How school closures affect kids with autism
With schools across the state and country closed for the rest of the school year, many students are learning online at home.
For students with autism, this change can negatively impact their lives.
"All this happened so abruptly that the change has been very stressful and anxiety-provoking not only for children, but also their parents,” said Dr. Annette Nunez, psychotherapist and owner of Breakthrough Interventions in Denver.
Nunez adds that it's important to get kids back on a schedule as soon as possible, since kids with autism often rely on routines.
"When creating a schedule it's really important to put when the start of the day is, when the end of the day is, and then also including things like physical breaks because our kids do need physical breaks,” Nunez said. She also recommends adding things like snack time and bathroom breaks to closely mimic school schedules.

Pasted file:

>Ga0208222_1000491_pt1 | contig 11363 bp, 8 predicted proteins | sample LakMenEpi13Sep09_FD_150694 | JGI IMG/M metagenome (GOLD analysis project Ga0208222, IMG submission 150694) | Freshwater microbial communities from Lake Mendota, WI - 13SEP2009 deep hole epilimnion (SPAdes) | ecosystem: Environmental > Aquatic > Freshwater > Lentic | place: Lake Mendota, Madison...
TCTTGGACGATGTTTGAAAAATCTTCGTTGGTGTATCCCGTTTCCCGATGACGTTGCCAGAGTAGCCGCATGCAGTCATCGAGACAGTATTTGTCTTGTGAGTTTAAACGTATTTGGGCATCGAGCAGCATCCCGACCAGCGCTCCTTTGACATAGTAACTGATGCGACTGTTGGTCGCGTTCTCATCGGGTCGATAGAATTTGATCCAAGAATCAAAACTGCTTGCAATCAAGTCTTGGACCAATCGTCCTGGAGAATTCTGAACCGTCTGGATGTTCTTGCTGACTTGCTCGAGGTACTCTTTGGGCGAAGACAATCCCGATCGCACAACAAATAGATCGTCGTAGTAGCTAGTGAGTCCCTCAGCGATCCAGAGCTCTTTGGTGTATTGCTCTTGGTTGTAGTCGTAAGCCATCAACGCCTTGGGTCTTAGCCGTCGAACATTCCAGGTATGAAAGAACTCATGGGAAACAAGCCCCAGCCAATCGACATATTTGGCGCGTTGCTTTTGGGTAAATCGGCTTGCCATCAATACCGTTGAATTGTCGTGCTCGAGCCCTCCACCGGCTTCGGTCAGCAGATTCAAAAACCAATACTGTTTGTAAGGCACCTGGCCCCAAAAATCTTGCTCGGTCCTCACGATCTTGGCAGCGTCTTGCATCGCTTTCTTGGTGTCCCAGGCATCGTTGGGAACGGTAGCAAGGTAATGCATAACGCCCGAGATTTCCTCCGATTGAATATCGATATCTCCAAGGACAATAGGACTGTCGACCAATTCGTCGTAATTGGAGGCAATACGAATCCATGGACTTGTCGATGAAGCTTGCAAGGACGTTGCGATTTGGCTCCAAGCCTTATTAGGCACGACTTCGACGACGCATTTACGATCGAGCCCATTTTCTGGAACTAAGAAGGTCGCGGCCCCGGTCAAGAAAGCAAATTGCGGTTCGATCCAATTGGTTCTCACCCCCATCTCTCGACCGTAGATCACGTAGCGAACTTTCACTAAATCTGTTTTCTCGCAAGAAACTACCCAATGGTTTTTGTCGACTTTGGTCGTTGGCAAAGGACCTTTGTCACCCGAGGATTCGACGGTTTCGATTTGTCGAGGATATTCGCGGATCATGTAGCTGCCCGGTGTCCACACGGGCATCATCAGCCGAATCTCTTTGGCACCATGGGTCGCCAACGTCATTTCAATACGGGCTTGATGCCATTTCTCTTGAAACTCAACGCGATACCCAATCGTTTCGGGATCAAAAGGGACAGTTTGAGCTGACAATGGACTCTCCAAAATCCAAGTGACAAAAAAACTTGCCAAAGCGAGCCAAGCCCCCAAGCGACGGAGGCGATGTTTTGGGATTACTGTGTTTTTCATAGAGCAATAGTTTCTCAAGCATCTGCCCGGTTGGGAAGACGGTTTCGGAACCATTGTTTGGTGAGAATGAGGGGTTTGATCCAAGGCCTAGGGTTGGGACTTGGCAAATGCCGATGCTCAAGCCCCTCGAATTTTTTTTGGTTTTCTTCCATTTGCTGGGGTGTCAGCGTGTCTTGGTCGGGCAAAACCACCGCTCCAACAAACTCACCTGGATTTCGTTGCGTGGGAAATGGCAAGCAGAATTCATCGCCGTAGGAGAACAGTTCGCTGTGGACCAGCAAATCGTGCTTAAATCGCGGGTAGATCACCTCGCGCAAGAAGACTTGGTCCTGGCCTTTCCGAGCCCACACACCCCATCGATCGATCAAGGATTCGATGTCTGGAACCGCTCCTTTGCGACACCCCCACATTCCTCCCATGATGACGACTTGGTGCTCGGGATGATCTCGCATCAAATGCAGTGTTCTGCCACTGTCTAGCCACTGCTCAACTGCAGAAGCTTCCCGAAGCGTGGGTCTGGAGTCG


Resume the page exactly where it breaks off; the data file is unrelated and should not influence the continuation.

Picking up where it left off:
For parents that are struggling to adjust the change, or who need help developing a learning plan, Nunez says to reach out to teachers for help.
"I encourage parents to reach out to their teachers to find out what online resources are available that target that academic criteria that's written in their IEP [individualized education program] because teachers know their child the best,” Nunez added.
Social isolation can also negatively impact children at this time, but Nunez says there are things you can do to keep your child connected with the world around them.
"So many teachers now are offering Google Chats or Zoom meet-ups with classmates, so that's an opportunity for children to socialize with their peers,” Nunez said.
Nunez also recommends FaceTiming and setting up virtual play dates.